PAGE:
Gadhafi's forces adapt to airstrikes, pound rebels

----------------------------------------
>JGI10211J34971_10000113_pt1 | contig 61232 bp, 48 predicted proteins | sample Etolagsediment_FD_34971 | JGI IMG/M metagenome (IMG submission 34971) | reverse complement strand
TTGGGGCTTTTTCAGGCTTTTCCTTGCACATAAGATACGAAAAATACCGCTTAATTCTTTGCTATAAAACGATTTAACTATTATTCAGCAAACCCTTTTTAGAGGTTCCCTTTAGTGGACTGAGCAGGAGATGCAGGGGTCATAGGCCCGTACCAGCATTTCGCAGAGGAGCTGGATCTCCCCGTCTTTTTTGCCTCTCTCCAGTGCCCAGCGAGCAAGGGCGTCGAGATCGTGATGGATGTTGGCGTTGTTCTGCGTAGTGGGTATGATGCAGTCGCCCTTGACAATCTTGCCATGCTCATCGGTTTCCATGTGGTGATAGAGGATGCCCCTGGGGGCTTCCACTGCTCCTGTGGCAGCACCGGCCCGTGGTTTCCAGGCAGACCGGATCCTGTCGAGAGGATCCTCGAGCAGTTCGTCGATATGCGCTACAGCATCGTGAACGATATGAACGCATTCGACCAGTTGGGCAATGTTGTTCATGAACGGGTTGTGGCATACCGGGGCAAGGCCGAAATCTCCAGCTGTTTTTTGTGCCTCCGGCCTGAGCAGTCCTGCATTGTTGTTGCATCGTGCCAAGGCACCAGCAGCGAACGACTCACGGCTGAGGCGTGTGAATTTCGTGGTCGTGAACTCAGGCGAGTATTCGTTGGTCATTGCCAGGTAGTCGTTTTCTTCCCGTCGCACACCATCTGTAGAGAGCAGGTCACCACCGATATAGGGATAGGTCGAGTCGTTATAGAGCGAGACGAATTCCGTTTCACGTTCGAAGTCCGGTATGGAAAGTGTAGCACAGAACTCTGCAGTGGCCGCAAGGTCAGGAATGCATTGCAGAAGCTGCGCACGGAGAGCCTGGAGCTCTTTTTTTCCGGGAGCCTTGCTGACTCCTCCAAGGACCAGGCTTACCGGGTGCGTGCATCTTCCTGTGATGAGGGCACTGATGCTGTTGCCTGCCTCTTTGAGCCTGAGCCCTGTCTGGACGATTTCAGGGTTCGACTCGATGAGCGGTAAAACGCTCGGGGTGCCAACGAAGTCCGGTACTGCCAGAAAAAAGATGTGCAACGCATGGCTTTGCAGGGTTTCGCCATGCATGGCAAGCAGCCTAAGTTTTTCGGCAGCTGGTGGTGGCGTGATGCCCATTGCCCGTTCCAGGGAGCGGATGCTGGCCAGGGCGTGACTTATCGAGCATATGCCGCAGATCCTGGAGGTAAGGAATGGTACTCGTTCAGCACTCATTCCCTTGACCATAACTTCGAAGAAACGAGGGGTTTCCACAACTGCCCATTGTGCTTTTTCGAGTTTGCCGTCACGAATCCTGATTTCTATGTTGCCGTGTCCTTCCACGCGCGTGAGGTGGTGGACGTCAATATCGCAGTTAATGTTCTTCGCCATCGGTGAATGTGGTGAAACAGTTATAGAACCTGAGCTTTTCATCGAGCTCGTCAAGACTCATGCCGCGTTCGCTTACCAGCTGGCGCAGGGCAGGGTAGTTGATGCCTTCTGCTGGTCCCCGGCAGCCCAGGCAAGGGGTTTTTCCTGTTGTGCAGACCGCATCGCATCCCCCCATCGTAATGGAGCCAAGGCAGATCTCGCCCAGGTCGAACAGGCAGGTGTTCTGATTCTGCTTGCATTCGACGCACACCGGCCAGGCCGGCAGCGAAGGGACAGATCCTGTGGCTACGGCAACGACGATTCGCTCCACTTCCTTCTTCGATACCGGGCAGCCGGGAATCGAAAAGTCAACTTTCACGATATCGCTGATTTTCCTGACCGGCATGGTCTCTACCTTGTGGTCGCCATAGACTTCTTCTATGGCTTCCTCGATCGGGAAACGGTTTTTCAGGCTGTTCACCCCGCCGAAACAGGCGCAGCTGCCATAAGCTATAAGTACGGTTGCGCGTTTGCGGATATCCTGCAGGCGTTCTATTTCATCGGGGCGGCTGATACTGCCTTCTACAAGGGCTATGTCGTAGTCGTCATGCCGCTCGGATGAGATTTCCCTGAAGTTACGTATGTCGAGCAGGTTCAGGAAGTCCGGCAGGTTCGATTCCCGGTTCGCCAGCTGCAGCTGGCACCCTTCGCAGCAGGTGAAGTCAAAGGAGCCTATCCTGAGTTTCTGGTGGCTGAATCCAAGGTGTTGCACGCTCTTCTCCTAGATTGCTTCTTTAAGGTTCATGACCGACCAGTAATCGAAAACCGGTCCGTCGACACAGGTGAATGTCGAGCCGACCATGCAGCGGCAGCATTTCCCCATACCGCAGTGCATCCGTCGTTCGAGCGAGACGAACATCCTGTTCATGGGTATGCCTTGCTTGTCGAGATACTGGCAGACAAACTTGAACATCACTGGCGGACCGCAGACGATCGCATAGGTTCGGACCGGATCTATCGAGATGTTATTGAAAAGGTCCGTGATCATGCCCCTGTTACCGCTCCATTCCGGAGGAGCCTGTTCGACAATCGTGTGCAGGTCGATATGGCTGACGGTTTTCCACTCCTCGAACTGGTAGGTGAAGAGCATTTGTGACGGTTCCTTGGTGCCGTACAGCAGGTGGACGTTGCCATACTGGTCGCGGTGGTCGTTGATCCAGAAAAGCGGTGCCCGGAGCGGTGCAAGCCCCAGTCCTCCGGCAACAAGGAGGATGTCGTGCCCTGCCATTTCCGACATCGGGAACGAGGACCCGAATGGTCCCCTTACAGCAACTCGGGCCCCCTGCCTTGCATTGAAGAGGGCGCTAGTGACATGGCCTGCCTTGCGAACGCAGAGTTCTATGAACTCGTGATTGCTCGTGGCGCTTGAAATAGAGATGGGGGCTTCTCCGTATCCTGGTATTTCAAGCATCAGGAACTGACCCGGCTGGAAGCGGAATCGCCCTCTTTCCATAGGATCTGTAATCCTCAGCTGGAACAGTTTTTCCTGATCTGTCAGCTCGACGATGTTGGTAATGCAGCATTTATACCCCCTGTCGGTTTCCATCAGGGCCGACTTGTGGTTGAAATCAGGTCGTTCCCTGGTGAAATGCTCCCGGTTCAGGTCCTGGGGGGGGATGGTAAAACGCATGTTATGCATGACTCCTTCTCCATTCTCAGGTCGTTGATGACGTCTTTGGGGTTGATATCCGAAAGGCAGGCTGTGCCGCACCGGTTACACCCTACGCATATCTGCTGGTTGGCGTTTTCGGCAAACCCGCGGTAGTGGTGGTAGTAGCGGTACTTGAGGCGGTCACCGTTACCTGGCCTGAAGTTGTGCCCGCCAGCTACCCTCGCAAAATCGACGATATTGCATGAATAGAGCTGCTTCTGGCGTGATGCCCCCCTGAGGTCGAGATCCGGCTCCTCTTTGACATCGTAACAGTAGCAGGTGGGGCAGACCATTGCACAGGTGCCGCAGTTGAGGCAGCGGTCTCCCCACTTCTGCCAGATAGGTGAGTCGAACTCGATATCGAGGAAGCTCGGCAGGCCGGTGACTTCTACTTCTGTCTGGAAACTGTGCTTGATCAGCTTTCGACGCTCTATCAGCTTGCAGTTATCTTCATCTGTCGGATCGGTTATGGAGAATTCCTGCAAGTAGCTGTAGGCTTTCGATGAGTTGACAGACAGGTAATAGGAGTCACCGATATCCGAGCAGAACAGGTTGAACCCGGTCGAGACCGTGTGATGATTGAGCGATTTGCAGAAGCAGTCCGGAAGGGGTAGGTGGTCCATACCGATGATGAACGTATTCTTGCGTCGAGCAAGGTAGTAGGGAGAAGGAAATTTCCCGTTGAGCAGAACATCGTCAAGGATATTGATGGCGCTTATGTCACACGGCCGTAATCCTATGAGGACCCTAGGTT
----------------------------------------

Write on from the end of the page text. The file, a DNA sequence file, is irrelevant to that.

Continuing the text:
(AP) - Moammar Gadhafi's ground forcesrecaptured a strategic oil town Wednesday and moved within strikingdistance of another major eastern city, nearly reversing the gainsrebels made since international airstrikes began. Rebels pleadedfor more help, while a U.S. official said government forces aremaking themselves harder to target by using civilian "battlewagons" with makeshift armaments instead of tanks. Western powers kept up the pressure to force Gadhafi out withnew airstrikes in other parts of Libya, hints that they may arm theopposition and intense negotiations behind the scenes to find acountry to give haven to Libya's leader of more than 40 years. Airstrikes have neutralized Gadhafi's air force and pounded hisarmy, but his ground forces remain far better armed, trained andorganized than the opposition. The shift in momentum back to the government's side is hardeninga U.S. view that the poorly equipped opposition is probablyincapable of prevailing without decisive Western intervention -either an all-out U.S.-led military assault on regime forces or adecision to arm the rebels. In Washington, congressional Republicans and Democrats pepperedsenior administration officials with questions about how long theU.S. will be involved in Libya, the costs of the operation andwhether foreign countries will arm the rebels. NATO is in the process of taking over control of the airstrikes,which began as a U.S.-led operation. Diplomats said they have givenapproval for the commander of the NATO operation, Canadian Gen.Charles Bouchard, to announce a handover on Thursday. Gadhafi's forces have adopted a new tactic in light of thepounding airstrikes have given their tanks and armored vehicles, asenior U.S. intelligence official said. They've left some of thoseweapons behind in favor of a "gaggle" of "battle wagons":minivans, sedans and SUVs fitted with weapons, said the official,who spoke anonymously in order to discuss sensitive U.S.intelligence on the condition and capabilities of rebel and regimeforces. Rebel fighters also said Gadhafi's troops were increasinglyusing civilian vehicles in battle. The change not only makes it harder to distinguish Gadhafi'sforces from the rebels, it also requires less logistical support,the official said. The official said airstrikes have degraded Gadhafi's forcessince they were launched March 19, but the regime forces stilloutmatch those of the opposition "by far," and few members ofGadhafi's military have defected lately. The disparity was obvious as government forces pushed backrebels about 100 miles in just two days. Therebels had been closing in on the strategic city of Sirte,Gadhafi's hometown and a bastion of support for the longtimeleader, but under heavy shelling they retreated from Bin Jawwad onTuesday and from the oil port of Ras Lanouf on Wednesday. Gadhafi's forces were shelling Brega, another important oil cityeast of Ras Lanouf. East of the city in Ajdabiya, where many rebelshad regrouped, Col. Abdullah Hadi said he expected the loyalists toenter Brega by Wednesday night. "I ask NATO for just one aircraft to push them back. All weneed is air cover and we could do this. They should be helpingus," Hadi said.